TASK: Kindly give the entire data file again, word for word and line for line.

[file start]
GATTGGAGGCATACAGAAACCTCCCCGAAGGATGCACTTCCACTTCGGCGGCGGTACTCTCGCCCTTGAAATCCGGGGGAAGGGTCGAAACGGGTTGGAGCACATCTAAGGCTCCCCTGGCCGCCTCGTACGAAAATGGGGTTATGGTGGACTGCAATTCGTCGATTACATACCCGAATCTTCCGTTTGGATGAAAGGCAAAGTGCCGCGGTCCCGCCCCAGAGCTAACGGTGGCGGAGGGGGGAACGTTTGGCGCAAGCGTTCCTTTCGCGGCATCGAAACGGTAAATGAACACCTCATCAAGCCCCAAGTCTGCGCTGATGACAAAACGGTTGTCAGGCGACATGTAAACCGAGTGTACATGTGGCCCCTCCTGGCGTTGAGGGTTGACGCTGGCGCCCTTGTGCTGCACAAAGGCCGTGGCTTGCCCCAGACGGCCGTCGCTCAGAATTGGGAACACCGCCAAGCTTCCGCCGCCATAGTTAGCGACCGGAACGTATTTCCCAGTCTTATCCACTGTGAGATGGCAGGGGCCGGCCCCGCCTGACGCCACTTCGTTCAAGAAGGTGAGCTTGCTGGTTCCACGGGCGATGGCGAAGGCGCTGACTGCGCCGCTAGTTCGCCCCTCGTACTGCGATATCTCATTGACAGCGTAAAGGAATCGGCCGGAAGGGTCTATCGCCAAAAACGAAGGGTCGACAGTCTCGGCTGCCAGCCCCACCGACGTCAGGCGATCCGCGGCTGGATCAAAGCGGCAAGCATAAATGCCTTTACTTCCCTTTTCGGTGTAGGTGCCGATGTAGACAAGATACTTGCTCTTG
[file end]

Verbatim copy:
GATTGGAGGCATACAGAAACCTCCCCGAAGGATGCACTTCCACTTCGGCGGCGGTACTCTCGCCCTTGAAATCCGGGGGAAGGGTCGAAACGGGTTGGAGCACATCTAAGGCTCCCCTGGCCGCCTCGTACGAAAATGGGGTTATGGTGGACTGCAATTCGTCGATTACATACCCGAATCTTCCGTTTGGATGAAAGGCAAAGTGCCGCGGTCCCGCCCCAGAGCTAACGGTGGCGGAGGGGGGAACGTTTGGCGCAAGCGTTCCTTTCGCGGCATCGAAACGGTAAATGAACACCTCATCAAGCCCCAAGTCTGCGCTGATGACAAAACGGTTGTCAGGCGACATGTAAACCGAGTGTACATGTGGCCCCTCCTGGCGTTGAGGGTTGACGCTGGCGCCCTTGTGCTGCACAAAGGCCGTGGCTTGCCCCAGACGGCCGTCGCTCAGAATTGGGAACACCGCCAAGCTTCCGCCGCCATAGTTAGCGACCGGAACGTATTTCCCAGTCTTATCCACTGTGAGATGGCAGGGGCCGGCCCCGCCTGACGCCACTTCGTTCAAGAAGGTGAGCTTGCTGGTTCCACGGGCGATGGCGAAGGCGCTGACTGCGCCGCTAGTTCGCCCCTCGTACTGCGATATCTCATTGACAGCGTAAAGGAATCGGCCGGAAGGGTCTATCGCCAAAAACGAAGGGTCGACAGTCTCGGCTGCCAGCCCCACCGACGTCAGGCGATCCGCGGCTGGATCAAAGCGGCAAGCATAAATGCCTTTACTTCCCTTTTCGGTGTAGGTGCCGATGTAGACAAGATACTTGCTCTTG